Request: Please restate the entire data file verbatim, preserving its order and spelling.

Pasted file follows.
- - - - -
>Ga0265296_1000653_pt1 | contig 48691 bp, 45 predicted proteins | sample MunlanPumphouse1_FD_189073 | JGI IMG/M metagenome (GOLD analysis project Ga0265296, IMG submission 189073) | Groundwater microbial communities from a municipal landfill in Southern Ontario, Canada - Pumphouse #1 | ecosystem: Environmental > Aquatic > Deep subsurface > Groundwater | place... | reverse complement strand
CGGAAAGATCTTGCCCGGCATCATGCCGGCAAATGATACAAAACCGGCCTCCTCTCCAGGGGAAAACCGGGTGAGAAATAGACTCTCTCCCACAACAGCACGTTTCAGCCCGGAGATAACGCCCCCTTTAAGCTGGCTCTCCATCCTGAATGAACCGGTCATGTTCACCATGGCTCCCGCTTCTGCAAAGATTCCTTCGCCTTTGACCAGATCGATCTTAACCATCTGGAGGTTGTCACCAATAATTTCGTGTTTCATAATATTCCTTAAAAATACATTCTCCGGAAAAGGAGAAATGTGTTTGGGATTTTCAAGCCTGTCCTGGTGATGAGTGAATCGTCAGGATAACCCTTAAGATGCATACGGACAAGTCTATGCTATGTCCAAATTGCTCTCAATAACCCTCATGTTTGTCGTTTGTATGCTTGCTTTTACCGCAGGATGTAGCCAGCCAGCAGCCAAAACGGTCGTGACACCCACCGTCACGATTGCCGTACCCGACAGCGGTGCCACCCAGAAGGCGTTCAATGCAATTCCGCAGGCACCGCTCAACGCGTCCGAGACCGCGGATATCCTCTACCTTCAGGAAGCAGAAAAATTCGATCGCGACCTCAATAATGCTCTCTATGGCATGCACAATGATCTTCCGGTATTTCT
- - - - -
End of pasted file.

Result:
>Ga0265296_1000653_pt1 | contig 48691 bp, 45 predicted proteins | sample MunlanPumphouse1_FD_189073 | JGI IMG/M metagenome (GOLD analysis project Ga0265296, IMG submission 189073) | Groundwater microbial communities from a municipal landfill in Southern Ontario, Canada - Pumphouse #1 | ecosystem: Environmental > Aquatic > Deep subsurface > Groundwater | place... | reverse complement strand
CGGAAAGATCTTGCCCGGCATCATGCCGGCAAATGATACAAAACCGGCCTCCTCTCCAGGGGAAAACCGGGTGAGAAATAGACTCTCTCCCACAACAGCACGTTTCAGCCCGGAGATAACGCCCCCTTTAAGCTGGCTCTCCATCCTGAATGAACCGGTCATGTTCACCATGGCTCCCGCTTCTGCAAAGATTCCTTCGCCTTTGACCAGATCGATCTTAACCATCTGGAGGTTGTCACCAATAATTTCGTGTTTCATAATATTCCTTAAAAATACATTCTCCGGAAAAGGAGAAATGTGTTTGGGATTTTCAAGCCTGTCCTGGTGATGAGTGAATCGTCAGGATAACCCTTAAGATGCATACGGACAAGTCTATGCTATGTCCAAATTGCTCTCAATAACCCTCATGTTTGTCGTTTGTATGCTTGCTTTTACCGCAGGATGTAGCCAGCCAGCAGCCAAAACGGTCGTGACACCCACCGTCACGATTGCCGTACCCGACAGCGGTGCCACCCAGAAGGCGTTCAATGCAATTCCGCAGGCACCGCTCAACGCGTCCGAGACCGCGGATATCCTCTACCTTCAGGAAGCAGAAAAATTCGATCGCGACCTCAATAATGCTCTCTATGGCATGCACAATGATCTTCCGGTATTTCT